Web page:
McMahon quietly eyes the prize

SK bowler's passion has helped her become one of the state's best

When coaches and members of the South Kitsap girls bowling team describe Megan McMahon, “humble” and “quiet” come up more than once.

While there’s nothing wrong with those attributes, coach Kathy Hamill feels McMahon can be even better. That level is pretty high at times — she bowled a game-high 246 in a December win against Foss — but the coach feels a different approach could help her more.

“We’re just working on getting a little fire in her belly,” Hamill said of the junior. “We want her ready to compete.”

Well, perhaps not just to compete — more likely to strive for the best.

Entering Friday’s state bowling tournament at Narrows Plaza Bowl in University Place, Hamill said that distinction belongs to Wilson junior Amanda Richards. She finished with a Narrows League best 195 average, 10 pins better than McMahon, who was second.

“She’s probably the best bowler in the state,” she said. “But I think that’s where Megan is too.”

While her confidence has been questioned at times, commitment is never an issue. McMahon was the first freshman to join the team.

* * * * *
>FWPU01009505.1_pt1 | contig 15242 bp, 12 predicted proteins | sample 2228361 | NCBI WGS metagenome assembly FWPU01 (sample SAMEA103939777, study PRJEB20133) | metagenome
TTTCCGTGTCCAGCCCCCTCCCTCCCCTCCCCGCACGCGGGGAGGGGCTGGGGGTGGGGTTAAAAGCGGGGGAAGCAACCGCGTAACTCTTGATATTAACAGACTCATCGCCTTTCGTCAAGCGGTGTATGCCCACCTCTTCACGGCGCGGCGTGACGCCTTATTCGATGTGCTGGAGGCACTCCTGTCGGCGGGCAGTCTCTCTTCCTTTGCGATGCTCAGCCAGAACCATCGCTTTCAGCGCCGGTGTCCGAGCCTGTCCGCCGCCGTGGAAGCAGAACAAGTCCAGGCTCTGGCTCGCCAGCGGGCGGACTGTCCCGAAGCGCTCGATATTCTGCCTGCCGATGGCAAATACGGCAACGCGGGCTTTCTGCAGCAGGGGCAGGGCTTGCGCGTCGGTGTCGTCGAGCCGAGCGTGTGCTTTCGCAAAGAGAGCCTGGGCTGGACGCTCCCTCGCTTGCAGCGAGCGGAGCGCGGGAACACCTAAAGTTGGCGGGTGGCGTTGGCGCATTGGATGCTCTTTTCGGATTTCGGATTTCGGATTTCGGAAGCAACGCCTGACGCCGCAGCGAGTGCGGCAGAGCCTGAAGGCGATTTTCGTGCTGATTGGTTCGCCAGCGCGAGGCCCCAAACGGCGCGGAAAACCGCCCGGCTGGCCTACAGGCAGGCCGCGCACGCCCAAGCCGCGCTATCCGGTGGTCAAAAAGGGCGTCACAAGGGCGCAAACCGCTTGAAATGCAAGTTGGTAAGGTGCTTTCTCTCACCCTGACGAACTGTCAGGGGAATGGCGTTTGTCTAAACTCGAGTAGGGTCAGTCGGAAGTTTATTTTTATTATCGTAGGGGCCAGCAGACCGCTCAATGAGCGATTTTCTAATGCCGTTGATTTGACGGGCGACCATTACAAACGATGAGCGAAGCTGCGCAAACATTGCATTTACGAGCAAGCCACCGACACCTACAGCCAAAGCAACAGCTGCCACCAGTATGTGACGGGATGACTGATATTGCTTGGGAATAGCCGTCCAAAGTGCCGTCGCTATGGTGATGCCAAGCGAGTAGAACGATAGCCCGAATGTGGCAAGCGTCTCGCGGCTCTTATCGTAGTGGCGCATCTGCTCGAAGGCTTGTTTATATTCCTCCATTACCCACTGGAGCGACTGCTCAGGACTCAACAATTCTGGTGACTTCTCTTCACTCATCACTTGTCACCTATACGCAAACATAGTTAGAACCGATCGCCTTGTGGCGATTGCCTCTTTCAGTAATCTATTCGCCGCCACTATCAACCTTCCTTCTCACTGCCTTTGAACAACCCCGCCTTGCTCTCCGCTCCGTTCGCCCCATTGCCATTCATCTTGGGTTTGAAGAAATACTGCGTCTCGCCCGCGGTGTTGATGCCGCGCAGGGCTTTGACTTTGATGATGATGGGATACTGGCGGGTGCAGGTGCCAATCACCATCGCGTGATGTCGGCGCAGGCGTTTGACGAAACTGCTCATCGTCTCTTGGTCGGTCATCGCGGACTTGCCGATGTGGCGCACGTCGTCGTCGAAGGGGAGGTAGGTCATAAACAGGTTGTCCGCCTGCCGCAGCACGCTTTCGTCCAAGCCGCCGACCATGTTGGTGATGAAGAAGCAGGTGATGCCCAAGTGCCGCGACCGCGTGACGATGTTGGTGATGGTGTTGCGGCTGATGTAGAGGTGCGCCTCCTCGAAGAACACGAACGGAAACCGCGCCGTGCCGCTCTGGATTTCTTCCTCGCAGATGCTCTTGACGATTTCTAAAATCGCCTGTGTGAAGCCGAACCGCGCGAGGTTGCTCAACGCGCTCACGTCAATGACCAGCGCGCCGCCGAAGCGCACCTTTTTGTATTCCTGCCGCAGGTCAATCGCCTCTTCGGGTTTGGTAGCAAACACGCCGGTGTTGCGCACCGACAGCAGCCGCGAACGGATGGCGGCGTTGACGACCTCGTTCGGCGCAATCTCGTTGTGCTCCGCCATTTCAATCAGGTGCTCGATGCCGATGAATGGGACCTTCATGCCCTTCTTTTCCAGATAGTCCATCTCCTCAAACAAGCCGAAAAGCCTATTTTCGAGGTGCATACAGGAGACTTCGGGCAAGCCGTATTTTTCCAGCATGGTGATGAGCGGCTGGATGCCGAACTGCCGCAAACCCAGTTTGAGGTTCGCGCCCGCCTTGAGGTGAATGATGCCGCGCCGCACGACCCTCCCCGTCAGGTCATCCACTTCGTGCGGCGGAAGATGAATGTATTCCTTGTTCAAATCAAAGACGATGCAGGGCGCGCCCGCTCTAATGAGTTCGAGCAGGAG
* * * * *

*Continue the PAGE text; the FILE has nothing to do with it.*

“That’s a big commitment because they’re at the junior high and a parent has to transport them to everything and get them out of school early,” Hamill said.

McMahon said that commitment started when she was 4 years old and her mother took her bowling.

“She bowled for two leagues and I watched and got into it,” she said.

The interest gradually grew and McMahon estimates that she now practices eight hours a week in addition to the two hours the Wolves practice most days at Hi-Joy Bowl.

“If we could build a room here, she probably would live here,” Hamill said.

McMahon said has she worked with her coaches to improve several aspects of her game — ball speed, arm swing, position and stance — and has improved her average from 161 last year.

The result helped propel the right-hander to a first-team all-Narrows League selection this season. Leanna Vigil, a junior who averaged 145, was a third-team selection and the only other South bowler selected.

Hamill notes that McMahon easily is the team’s top bowler, but had trouble convincing her to become a captain this season.

“She didn’t want to go out for captain because she’s a junior, but she’s stepped up and taken that leadership role on,” she said. “The kids respect her and she gets them to do better at their game.”

McMahon also is interested in video production — she recently profiled the Wolves’ bowling team for her class — and hopes to earn a bowling scholarship and major in that subject in college.

Because the Professional Women’s Bowling Association folded in 2003, options for post-college bowling for women are limited. McMahon recognizes that, but that subject is for the future.

For now, her focus is on the state championship.